Preimplantation Genetic Diagnosis (PGD) is a reproductive technology procedure performed on embryos prior to implantation in order to detect genetic defects.
The test offers a comprehensive analysis of all 24 chromosome types: the two sex chromosomes (X and Y) and the 22 other non-sex chromosomes.
PGD is based upon the removal of cell(s) from each embryo on day 3 or 5 after egg retrieval.
What is the procedure for PGD in Georgia?
PGD is carried out as part of in vitro fertilization (IVF). After the ovarian stimulation phase has been completed, multiple eggs are collected from the ovaries and fertilized with the partner’s (or donor’s) sperm. Fertilized eggs (now called embryos) are cultured and monitored by the AtlasCARE embryologists for a few days.
Once an embryo reaches the cleavage stage (i.e., day three after fertilization), a single cell is extracted and analyzed in our specialized lab. DNA is screened under a powerful microscope to determine the presence of genetic abnormalities.
The PGD procedure may take up to a month. During this time, your embryos will be frozen and stored until the test results are available. Patients are then asked to come to our fertility clinic in Georgia to undergo embryo transfer. Twelve weeks after the procedure, a beta hCG blood test is carried out to confirm pregnancy.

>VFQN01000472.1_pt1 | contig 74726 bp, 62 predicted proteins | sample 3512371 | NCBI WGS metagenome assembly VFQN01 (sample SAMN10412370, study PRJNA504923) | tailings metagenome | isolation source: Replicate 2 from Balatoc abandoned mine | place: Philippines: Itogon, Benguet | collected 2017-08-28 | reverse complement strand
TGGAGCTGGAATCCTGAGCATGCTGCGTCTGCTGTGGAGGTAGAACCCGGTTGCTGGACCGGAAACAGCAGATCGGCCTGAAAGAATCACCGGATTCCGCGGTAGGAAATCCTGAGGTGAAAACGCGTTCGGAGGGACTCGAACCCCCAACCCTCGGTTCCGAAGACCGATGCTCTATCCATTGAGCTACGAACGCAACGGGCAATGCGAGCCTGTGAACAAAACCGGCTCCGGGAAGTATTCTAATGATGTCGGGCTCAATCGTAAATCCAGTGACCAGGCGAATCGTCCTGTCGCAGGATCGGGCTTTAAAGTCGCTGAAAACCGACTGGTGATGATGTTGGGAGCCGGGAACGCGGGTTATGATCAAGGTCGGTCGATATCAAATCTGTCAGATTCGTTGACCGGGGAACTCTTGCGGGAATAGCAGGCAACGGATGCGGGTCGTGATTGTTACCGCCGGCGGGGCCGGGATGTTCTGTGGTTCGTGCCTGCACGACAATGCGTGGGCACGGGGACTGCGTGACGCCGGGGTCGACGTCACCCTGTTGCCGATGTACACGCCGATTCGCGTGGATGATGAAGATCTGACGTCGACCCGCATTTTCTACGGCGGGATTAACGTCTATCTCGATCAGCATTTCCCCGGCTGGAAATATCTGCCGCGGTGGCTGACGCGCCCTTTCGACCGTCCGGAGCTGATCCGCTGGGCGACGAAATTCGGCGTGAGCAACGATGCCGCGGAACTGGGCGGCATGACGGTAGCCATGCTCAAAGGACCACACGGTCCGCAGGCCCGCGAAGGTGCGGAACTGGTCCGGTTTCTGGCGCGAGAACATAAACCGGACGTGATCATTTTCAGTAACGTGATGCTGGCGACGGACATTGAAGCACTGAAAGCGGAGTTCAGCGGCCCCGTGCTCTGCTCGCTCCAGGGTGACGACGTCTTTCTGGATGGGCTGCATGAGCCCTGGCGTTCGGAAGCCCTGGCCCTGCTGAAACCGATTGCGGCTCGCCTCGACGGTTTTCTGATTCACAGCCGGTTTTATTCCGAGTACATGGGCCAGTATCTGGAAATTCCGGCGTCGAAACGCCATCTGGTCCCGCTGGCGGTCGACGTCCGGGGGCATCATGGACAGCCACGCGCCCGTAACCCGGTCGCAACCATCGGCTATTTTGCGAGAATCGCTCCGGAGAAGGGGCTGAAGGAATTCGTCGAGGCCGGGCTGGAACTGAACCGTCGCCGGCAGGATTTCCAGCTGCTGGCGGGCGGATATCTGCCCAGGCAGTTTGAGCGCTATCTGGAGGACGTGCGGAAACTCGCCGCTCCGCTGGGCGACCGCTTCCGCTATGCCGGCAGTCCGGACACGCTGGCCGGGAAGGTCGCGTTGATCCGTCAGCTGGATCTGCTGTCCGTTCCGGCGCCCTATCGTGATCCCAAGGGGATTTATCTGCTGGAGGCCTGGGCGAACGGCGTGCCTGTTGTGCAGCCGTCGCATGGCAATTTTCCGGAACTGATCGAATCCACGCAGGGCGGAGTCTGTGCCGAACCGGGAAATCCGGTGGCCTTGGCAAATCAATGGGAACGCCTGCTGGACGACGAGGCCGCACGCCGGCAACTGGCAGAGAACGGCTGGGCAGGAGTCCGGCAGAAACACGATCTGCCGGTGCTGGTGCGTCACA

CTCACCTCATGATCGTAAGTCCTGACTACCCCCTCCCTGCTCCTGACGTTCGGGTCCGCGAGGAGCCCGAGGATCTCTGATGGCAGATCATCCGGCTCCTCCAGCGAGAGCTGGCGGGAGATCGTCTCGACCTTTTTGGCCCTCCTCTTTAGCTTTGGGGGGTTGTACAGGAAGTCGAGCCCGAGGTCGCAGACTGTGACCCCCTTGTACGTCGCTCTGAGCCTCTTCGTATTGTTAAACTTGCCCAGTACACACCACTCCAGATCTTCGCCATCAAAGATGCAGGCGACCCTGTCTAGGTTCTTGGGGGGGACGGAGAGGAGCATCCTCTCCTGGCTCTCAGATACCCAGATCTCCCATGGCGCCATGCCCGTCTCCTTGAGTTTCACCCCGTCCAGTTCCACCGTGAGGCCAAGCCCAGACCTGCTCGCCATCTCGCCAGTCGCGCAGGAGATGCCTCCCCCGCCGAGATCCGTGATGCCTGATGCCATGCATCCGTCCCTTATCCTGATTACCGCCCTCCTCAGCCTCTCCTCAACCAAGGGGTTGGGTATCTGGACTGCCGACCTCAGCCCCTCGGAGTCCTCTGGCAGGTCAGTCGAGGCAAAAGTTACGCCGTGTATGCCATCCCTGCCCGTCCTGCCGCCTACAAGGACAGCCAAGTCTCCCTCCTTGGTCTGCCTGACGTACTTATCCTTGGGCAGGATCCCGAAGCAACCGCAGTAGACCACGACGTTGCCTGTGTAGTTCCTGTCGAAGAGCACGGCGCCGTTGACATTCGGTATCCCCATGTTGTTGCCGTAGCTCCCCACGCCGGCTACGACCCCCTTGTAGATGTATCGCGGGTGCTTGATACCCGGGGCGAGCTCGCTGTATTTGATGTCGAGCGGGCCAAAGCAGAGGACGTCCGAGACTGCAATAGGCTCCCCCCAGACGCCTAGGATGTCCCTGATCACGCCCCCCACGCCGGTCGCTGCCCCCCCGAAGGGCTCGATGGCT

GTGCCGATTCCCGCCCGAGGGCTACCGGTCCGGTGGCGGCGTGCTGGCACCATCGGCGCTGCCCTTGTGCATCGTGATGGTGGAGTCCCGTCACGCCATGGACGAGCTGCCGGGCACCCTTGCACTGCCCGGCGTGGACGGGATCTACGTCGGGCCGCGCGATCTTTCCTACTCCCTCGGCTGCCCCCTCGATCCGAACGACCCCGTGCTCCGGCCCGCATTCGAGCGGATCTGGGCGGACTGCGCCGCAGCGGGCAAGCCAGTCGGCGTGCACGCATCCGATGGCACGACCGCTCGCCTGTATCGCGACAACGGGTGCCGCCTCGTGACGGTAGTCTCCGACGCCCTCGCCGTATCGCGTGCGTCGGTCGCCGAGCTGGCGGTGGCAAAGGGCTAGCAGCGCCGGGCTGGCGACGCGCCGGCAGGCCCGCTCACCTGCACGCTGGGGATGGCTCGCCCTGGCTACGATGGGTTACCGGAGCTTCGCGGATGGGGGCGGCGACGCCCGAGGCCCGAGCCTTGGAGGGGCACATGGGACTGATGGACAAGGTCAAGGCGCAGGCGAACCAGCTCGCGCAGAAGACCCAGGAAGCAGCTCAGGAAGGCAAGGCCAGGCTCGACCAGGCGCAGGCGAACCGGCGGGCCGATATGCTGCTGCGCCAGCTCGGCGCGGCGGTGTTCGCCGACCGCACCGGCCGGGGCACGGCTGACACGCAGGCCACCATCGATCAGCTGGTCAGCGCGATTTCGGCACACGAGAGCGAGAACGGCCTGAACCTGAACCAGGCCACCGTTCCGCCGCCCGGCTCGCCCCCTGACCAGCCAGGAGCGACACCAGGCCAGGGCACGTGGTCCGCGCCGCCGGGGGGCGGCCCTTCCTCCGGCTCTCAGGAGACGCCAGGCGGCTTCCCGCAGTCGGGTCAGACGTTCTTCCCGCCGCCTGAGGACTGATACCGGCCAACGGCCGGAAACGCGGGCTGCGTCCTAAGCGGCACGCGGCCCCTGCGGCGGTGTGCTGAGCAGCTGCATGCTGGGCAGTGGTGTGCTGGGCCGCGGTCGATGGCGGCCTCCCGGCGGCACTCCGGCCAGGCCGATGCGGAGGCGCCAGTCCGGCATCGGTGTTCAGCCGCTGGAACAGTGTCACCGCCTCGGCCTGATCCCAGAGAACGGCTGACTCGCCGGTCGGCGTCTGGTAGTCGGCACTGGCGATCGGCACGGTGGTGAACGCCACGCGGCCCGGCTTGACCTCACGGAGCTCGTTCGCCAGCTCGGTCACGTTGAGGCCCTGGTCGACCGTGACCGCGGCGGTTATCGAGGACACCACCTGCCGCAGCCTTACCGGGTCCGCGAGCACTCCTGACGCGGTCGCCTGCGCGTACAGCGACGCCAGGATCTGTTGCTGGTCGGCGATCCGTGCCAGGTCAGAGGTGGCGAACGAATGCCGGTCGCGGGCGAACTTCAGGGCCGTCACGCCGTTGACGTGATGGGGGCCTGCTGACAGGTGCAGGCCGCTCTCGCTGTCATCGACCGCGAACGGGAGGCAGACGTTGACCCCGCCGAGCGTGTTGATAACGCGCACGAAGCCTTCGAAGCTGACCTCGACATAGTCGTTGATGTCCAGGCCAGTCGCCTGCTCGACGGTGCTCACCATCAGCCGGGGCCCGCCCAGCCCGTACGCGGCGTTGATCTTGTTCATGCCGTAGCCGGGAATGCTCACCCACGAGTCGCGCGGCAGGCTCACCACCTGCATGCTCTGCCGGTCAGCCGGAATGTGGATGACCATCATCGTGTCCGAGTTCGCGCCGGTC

When is PGD testing done?
Individuals and couples at risk of passing a genetic disease or condition on their child(ren) may benefit from PGD. These include:
- Women after the age of 35
- Carriers of sex-linked genetic disorders
- Carriers of single gene defects
- Women experiencing recurrent miscarriage
- Patients with a family history of genetic condition/disorder
- Gender selection
Which PGD methods does AtlasCARE offer?
There are 2 types of PGD — routine PGD and array CGH 24 sure.
Routine PGD is a genetic testing procedure – test chromosomes 13, 18, and 21, which are the causes of almost 90% of all genetic-linked abnormalities such as down’s syndrome.
Array CGH 24 sure is also genetic testing done on day 5 by freezing the embryos as it is more detailed testing. It tests all chromosomes. We generally do this in unexplained miscarriages or deaths or if there is a problem in family history.